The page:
An economy of precognition

I was intrigued by Marc’s comment on my post the other day about a game that would let you see into the future (or at least into the future of the game world). His underlying question was very reasonable – what kind of a game would that be?

It seems to me that the essence of any game is to provide a good succession of challenges. Ideally those challenges should be progressive – the game teaches its player a certain way of thinking and problem solving, and subsequent levels of the game build upon what the player has learned on earlier levels.

Any interesting challenge implies some sort of economy – I might have a certain number of fire missiles and health points to fight the marauding zombie invaders, or a certain amount of time to figure out where to shoot to create the space-connecting holes in Portal. In any “game of the future”, the economy would necessarily be about information. Yes, I can see into the future, but it’s going to cost me. And seeing farther into the future is going to cost me more.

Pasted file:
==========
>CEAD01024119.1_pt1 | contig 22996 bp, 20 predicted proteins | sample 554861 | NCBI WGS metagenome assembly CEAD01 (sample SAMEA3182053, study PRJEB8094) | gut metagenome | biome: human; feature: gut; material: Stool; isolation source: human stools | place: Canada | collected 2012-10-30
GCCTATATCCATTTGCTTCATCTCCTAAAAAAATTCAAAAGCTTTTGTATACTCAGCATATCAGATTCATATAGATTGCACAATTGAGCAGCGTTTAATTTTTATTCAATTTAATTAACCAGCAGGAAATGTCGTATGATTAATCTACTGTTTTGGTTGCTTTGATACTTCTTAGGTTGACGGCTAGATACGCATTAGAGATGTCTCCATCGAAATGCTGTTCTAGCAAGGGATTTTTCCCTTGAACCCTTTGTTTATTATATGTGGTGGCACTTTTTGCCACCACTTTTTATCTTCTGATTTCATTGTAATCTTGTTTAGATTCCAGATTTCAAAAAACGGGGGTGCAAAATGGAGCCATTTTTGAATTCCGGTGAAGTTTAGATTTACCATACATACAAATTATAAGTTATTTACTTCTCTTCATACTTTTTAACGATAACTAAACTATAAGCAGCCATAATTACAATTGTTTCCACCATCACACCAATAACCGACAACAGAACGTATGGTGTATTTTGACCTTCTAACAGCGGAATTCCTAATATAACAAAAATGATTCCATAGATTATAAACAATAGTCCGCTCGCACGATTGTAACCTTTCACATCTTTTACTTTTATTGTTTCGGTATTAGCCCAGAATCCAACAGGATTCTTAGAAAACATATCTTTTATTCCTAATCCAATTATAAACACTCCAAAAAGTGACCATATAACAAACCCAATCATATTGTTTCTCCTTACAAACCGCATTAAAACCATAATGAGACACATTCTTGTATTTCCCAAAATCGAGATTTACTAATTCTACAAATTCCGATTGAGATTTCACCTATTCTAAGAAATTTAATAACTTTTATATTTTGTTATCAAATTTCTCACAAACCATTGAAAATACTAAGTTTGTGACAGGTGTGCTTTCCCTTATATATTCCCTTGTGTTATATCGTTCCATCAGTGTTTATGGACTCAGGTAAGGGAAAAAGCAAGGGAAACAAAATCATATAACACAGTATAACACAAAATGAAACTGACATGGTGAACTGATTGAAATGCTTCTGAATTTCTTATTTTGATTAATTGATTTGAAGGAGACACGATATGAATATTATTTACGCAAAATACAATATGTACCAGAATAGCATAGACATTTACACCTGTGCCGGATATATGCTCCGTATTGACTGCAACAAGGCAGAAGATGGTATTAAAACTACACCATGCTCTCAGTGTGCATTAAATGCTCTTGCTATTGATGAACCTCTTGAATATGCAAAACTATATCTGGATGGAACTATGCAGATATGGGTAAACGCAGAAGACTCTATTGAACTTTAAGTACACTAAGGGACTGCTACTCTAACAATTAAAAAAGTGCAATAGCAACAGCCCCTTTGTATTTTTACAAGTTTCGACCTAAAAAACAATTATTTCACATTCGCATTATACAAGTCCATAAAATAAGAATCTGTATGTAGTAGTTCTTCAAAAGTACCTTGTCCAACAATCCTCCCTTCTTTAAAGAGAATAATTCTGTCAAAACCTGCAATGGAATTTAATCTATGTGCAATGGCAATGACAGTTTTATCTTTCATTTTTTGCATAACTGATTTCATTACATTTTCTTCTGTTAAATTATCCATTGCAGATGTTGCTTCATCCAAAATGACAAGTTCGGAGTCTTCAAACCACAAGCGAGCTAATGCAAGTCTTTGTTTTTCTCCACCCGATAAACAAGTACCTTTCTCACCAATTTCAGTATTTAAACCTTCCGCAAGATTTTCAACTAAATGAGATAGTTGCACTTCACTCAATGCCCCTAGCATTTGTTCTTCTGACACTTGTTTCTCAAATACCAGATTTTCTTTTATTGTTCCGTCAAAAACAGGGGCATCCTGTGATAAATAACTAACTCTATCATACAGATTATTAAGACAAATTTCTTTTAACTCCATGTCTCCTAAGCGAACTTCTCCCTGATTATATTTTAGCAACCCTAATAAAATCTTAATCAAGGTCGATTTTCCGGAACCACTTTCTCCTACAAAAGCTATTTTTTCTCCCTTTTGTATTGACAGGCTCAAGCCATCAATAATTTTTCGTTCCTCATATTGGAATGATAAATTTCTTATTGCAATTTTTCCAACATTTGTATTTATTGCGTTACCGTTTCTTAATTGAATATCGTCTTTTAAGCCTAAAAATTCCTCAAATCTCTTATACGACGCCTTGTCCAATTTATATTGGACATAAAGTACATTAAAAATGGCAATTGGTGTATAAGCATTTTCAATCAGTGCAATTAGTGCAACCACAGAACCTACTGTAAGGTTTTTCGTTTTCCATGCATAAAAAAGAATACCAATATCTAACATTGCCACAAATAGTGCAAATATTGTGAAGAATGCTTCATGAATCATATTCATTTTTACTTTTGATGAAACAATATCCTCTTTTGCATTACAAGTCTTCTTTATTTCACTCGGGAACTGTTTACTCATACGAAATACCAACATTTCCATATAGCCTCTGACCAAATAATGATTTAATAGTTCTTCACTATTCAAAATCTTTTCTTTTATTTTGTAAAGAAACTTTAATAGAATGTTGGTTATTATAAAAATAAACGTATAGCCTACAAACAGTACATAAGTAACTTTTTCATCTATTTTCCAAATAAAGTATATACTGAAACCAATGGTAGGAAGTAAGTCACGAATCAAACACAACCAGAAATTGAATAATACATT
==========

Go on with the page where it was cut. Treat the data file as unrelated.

It’s easy to design a computer game world in which the game itself contains a magic oracle that possesses knowledge as to what monster will come through the next door, which vial leading to the sacred chamber contains the potion of death, and which contains the power of healing, etc. The question is how to deploy such oracles in a way that makes for an interesting game.